They also will shut down and lock out if there are x number of failed attempts to light properly.  Mine used to do that. Also check for obstructions in the exhaust/intake pipes. Bird and bee nests are common. If the pipes are restricted in any way, it’ll cause that condition like yours has. 

Also, on the blower housing is a tiny rubber/silicone hose. That provides a vacuum to the sensor when the blower is running. That tells the control board that there’s a good draft and allows the flame to light. Sometimes that hose cracks or fits loosely and allows leakage.  These are things you might be able to check/fix. You’ll have to remove the front cover to access these parts. 

Last edited on Sat Jan 5th, 2019 10:06 am by Lane Shirey

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 Posted: Sat Jan 5th, 2019 12:00 pm
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Levi Mevis
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Ok, I'll check it out.

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 Posted: Sat Jan 5th, 2019 03:01 pm
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Charlie Forster
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is it natural gas or propane?
Natural gas is dirty and my need a cleaning also check the pilot light or igniter.
PROPANE HAS SOME ISSUES THESE DAYS TOO
BEST TO GET YOUR LAND LORD TO HAVE IT FIXED ASAP.

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 Posted: Sat Jan 5th, 2019 03:10 pm
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Levi Mevis
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It's natural gas Charlie. And I did let my landlord know about the furnace issue but he hasn't called anyone out to check on it yet. And even my staff person that works with me from a local organization that works with people with disabilities is even concerned about it and told me to alert my landlord about the furnace issue which I did, but he doesn't seem too concerned about it or something because like I said he has yet to call anyone out to check on it. And I alerted him about it back in November. 

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 Posted: Sat Jan 5th, 2019 03:21 pm
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Charlie Forster
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Levi
This is serious and you may need to  get a hold of the local health department or social services.
leave a window  open for fresh air.
IF you don't have fresh air and the furnace dont light and  you are sleeping  you might not wake up.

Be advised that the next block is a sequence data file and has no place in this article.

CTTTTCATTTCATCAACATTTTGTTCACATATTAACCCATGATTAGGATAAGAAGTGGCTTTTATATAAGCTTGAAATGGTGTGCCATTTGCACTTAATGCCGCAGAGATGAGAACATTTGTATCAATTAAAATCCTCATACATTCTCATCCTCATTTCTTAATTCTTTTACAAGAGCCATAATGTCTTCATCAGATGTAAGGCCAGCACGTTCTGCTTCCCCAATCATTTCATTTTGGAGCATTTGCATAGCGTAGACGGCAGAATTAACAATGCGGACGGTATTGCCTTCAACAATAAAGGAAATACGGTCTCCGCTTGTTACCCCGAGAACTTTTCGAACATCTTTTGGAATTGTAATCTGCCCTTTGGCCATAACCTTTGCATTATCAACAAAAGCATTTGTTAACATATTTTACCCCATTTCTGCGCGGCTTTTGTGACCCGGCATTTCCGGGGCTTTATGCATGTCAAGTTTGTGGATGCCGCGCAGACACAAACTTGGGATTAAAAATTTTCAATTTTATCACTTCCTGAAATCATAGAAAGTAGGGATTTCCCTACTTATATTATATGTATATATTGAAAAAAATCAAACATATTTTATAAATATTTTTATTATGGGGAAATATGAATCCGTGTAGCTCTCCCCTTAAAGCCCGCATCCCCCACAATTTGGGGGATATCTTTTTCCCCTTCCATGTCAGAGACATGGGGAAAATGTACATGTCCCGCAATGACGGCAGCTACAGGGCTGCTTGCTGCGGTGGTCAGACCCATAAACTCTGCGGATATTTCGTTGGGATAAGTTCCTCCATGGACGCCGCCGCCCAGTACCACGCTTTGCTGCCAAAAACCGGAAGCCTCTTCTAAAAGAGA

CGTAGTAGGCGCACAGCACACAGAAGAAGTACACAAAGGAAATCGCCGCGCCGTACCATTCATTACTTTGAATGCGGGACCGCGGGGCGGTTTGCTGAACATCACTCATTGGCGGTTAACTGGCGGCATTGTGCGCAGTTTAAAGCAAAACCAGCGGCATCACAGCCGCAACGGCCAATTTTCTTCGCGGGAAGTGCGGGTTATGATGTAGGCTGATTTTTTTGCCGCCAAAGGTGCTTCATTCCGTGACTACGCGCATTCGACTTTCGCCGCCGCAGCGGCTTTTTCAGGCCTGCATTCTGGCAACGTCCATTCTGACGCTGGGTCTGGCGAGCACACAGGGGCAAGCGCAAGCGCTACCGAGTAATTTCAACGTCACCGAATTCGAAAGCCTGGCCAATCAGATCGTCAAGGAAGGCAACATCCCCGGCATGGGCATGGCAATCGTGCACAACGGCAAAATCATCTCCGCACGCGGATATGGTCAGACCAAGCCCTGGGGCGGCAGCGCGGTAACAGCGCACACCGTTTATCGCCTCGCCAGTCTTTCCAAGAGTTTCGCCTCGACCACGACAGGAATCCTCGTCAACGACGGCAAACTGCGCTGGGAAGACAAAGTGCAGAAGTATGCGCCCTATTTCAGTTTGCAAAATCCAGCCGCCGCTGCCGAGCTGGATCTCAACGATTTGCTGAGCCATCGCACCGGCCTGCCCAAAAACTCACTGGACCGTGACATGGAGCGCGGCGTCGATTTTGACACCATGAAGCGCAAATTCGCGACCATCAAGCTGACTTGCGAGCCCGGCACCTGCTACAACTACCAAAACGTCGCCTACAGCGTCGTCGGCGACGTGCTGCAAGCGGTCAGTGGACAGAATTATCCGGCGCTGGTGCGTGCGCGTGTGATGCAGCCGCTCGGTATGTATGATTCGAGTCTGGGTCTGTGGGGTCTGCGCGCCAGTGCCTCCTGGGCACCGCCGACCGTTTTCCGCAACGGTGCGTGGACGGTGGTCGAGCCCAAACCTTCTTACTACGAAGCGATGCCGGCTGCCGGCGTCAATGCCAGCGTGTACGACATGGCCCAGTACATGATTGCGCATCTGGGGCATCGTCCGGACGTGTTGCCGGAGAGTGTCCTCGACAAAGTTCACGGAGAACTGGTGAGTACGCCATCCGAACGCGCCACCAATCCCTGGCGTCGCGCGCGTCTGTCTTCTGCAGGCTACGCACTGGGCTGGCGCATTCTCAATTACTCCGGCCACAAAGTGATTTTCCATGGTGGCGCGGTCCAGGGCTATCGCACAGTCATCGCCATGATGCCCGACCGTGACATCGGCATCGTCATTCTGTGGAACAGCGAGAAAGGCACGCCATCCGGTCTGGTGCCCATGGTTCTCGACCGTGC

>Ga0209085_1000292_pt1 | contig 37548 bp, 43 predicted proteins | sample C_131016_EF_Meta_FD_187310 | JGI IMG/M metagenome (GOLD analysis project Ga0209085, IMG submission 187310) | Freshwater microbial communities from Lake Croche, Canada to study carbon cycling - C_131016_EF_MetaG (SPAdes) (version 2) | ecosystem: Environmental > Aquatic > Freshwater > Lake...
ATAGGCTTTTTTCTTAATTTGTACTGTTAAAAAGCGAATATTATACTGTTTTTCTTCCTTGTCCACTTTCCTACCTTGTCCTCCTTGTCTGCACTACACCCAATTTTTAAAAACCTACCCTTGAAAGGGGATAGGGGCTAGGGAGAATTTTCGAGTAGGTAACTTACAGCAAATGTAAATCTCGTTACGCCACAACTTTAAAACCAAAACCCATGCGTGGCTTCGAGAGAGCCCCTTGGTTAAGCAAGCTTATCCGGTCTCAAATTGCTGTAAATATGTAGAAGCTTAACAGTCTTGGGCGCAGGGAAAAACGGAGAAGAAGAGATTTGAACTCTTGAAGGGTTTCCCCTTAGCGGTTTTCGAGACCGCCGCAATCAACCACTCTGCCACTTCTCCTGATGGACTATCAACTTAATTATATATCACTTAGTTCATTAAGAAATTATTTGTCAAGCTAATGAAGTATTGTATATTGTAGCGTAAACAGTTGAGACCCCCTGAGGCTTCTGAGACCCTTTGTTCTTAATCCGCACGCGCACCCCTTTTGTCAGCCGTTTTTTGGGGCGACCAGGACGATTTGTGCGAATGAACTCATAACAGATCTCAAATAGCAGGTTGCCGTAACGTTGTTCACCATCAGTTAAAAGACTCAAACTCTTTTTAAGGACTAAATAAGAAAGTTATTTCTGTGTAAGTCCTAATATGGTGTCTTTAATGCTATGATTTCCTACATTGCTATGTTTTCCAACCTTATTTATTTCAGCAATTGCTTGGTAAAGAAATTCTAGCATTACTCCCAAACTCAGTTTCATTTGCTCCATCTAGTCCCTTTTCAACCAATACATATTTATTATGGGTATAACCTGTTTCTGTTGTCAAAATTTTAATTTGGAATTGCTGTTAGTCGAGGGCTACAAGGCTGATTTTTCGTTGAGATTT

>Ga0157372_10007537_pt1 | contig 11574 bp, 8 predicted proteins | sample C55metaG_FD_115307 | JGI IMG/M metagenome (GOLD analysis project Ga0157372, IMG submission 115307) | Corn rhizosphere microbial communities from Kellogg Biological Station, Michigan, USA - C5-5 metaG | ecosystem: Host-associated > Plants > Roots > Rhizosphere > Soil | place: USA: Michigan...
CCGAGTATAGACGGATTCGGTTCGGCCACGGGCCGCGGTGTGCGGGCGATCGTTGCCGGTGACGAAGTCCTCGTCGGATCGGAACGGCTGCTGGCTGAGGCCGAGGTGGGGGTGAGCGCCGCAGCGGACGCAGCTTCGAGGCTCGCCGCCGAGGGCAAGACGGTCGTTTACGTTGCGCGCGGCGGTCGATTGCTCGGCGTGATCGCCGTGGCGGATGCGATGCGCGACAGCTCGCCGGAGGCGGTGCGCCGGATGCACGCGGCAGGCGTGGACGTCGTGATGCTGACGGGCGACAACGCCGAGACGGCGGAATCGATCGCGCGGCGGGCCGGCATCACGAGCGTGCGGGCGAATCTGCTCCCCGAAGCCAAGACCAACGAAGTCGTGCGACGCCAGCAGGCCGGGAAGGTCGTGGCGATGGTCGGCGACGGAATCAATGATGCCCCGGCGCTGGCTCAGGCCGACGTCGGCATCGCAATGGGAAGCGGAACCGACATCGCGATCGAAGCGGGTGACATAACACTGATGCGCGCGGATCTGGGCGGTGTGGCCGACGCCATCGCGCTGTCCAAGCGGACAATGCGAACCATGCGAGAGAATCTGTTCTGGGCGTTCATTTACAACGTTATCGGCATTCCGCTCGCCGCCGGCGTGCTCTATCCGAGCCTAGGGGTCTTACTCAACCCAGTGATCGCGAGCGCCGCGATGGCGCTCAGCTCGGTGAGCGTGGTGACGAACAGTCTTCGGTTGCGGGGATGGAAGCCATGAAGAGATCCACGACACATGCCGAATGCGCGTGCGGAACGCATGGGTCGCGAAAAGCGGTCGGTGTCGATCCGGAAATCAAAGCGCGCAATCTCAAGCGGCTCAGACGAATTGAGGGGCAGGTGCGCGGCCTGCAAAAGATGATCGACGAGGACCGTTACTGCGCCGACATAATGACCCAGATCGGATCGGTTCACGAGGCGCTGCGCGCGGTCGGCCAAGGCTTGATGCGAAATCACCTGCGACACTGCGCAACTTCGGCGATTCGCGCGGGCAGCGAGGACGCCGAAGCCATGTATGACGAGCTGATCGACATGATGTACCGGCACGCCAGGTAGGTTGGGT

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 Posted: Sat Jan 5th, 2019 06:01 pm
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Levi Mevis
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Well the thing is is that the furnace so far hasn't done anything funky beyond the bearing squeal noise. And Lane has pointed out that the furnace does shut itself down when it fails to light properly to prevent carbon monoxide from building up in the house. But it still would be nice to get the furnace checked out though.

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 Posted: Sun Jan 6th, 2019 01:43 am
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Lane Shirey
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Charlie Forster wrote: Levi
This is serious and you may need to  get a hold of the local health department or social services.
leave a window  open for fresh air.
IF you don't have fresh air and the furnace dont light and  you are sleeping  you might not wake up.
That’s not true with today’s systems. They absolutely won’t let any gas flow if the combustion and conditions are not perfect. After speaking with our HVAC tech and doing research on the modern systems , I finally feel safe with gas.  Yes it should be looked at, but no, you don’t need to sleep with the windows open. BUT you may be sleeping in a cold house when it locks out. 

And propane is far more dangerous than natl gas because it’s heavier than air and tends to collect in low spaces of the house until something ignites it , then boom. Natural gas is lighter than air and dissipates, especially in small quantities. 

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 Posted: Sun Jan 6th, 2019 05:45 am
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Charlie Forster
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ok

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 Posted: Sun Jan 6th, 2019 06:41 am
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Levi Mevis
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Lane Shirey wrote: Charlie Forster wrote: Levi
This is serious and you may need to  get a hold of the local health department or social services.
leave a window  open for fresh air.
IF you don't have fresh air and the furnace dont light and  you are sleeping  you might not wake up.